Legal Risks to Signing an Interspousal Transfer Deed

By Jason Brick

An interspousal transfer deed is a document used to transfer property to a spouse, theoretically without taxation. It is sometimes used to transfer one spouse's interest in a jointly owned property. Other times, it is used to make a property belong to a spouse whom it is assumed will survive, thus making the postmortem transfer simpler. Although useful, interspousal transfer deeds are not without risks.

Taxes

Though an interspousal transfer deed is often intended to avoid estate taxes, this is not always successful. A poorly organized transfer can sometimes be subject to taxation. Worse, these taxes are often a surprise to the spouse who received the transferred property, making for a hefty tax bill that one is completely unprepared for.

Divorce

If you are considering an interspousal transfer deed that surrenders your ownership of a property, be certain you trust your spouse. If you have signed such a deed and later get divorced, the property is no longer jointly held, and you have no rights to it or to proceeds from its sale. This remains true even if you contributed to house payments or property taxes after signing over the deed.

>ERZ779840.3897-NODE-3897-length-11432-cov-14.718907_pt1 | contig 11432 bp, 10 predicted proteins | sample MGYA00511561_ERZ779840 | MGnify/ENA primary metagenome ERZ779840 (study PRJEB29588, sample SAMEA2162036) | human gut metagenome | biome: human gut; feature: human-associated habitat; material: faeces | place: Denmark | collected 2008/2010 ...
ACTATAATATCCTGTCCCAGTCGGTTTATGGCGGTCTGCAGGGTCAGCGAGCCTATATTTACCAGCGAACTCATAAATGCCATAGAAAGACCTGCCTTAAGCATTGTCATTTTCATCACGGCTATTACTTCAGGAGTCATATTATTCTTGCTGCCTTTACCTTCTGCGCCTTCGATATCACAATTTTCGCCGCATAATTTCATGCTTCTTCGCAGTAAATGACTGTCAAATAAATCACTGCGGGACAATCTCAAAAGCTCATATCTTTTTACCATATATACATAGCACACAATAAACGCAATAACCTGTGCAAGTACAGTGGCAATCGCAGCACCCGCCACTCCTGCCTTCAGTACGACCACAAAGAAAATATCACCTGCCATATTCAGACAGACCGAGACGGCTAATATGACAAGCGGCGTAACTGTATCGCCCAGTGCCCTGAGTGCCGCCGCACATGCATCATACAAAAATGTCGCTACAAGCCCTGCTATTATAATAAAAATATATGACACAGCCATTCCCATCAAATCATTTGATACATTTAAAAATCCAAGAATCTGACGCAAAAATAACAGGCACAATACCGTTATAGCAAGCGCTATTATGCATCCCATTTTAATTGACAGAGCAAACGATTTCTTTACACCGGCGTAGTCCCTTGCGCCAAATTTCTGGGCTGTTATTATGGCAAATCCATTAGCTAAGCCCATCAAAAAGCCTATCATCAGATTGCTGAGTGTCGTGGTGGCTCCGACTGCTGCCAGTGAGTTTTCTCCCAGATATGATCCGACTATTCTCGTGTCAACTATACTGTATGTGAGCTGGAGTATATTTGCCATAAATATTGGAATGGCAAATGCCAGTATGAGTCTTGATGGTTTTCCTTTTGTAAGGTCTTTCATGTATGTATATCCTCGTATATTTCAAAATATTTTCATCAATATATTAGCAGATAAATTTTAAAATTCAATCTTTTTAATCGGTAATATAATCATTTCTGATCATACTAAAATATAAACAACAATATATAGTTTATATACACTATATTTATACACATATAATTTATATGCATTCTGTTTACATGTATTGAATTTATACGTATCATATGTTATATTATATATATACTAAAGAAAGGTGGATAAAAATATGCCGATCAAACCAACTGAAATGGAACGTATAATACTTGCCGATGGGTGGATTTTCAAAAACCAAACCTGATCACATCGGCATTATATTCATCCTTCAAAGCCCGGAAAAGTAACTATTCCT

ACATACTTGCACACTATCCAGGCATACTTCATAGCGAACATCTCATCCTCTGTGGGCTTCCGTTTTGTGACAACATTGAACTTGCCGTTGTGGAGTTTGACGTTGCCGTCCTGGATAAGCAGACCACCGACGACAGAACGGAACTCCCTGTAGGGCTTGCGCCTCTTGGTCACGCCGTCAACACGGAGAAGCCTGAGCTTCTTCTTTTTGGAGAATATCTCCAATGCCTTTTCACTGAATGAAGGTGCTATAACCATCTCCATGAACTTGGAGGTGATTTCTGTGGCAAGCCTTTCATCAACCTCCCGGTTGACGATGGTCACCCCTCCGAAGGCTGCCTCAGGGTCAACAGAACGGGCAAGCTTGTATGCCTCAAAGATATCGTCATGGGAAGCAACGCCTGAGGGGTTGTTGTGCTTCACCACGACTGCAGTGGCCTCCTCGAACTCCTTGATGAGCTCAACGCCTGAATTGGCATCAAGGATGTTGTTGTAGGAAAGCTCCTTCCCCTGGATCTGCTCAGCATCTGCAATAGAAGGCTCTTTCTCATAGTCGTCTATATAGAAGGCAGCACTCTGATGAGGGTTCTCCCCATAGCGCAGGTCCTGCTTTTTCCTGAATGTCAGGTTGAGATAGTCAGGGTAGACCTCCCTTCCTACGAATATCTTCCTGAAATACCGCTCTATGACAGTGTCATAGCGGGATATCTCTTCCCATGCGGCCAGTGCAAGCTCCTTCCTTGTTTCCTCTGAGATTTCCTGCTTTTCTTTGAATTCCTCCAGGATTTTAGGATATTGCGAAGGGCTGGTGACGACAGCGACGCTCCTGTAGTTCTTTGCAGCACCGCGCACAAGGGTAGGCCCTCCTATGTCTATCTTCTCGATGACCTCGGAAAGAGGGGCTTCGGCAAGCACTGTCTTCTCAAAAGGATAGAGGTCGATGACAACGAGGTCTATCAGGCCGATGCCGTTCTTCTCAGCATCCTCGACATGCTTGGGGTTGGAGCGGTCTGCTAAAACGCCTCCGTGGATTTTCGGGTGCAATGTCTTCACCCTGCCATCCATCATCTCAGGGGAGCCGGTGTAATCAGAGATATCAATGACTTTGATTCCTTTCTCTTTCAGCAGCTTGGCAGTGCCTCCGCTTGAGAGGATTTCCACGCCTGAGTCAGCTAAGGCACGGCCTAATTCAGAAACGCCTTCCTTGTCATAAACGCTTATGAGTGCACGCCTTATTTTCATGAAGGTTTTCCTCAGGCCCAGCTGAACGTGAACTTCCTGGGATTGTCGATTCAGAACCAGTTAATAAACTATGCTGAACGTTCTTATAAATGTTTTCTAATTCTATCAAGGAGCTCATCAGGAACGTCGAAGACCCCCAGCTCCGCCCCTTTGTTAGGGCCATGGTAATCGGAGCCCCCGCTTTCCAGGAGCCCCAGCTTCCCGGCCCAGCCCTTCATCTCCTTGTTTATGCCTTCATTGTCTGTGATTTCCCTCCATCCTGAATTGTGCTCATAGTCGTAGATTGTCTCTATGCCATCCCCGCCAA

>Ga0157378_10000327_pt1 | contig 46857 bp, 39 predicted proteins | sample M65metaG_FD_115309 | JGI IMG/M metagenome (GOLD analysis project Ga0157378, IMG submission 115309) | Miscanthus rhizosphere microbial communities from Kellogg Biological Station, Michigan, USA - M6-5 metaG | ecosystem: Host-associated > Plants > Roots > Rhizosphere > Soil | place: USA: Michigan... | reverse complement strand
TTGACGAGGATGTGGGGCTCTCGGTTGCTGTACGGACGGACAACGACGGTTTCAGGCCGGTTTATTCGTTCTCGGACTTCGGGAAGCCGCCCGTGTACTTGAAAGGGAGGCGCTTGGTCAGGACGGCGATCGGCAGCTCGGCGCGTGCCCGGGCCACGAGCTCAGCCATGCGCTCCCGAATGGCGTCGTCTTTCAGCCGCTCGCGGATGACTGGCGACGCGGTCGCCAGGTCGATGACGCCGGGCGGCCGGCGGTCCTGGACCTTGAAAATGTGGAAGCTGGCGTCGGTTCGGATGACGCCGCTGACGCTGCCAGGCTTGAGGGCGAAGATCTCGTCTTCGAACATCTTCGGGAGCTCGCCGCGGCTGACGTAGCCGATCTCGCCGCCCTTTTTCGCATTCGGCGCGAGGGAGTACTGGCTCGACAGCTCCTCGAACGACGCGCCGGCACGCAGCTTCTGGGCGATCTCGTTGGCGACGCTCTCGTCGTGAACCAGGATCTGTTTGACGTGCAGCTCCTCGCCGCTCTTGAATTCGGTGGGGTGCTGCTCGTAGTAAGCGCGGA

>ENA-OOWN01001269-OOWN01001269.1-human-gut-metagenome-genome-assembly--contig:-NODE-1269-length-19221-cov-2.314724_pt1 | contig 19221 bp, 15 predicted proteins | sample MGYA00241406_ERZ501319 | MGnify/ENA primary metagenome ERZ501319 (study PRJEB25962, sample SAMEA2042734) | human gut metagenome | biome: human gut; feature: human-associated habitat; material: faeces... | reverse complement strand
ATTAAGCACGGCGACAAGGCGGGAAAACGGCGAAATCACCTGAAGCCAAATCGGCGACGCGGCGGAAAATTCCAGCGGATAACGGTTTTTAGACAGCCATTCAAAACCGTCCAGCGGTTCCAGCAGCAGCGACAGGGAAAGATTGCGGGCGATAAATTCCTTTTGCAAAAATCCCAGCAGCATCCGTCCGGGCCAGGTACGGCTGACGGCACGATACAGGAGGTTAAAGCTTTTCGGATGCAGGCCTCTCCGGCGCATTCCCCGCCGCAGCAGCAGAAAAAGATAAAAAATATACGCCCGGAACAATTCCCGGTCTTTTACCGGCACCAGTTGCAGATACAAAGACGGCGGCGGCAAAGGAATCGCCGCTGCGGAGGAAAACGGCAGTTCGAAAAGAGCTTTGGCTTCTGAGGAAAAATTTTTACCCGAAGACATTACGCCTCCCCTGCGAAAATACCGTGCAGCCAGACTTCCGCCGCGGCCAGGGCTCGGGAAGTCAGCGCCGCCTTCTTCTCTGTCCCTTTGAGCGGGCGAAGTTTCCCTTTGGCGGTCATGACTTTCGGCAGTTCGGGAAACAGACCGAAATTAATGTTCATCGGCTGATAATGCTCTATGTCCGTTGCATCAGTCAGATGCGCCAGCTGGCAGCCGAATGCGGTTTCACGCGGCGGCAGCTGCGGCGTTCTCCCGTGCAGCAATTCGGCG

Estate

If your family is counting on your home to be a portion of the estate they will inherit, it can cause hurt feelings if they find out that it is actually the property of your spouse. This is especially true of a later second marriage, where children might feel some right of ownership to a house you originally bought with their other parent.

About the Author

Jason Brick has written professionally since 1994. His work has appeared in numerous venues including "Hand Held Crime" and "Black Belt Magazine." He has completed hundreds of technical and business articles, and came to full-time writing after a long career teaching martial arts. Brick received a Bachelor of Arts in psychology from the University of Oregon.

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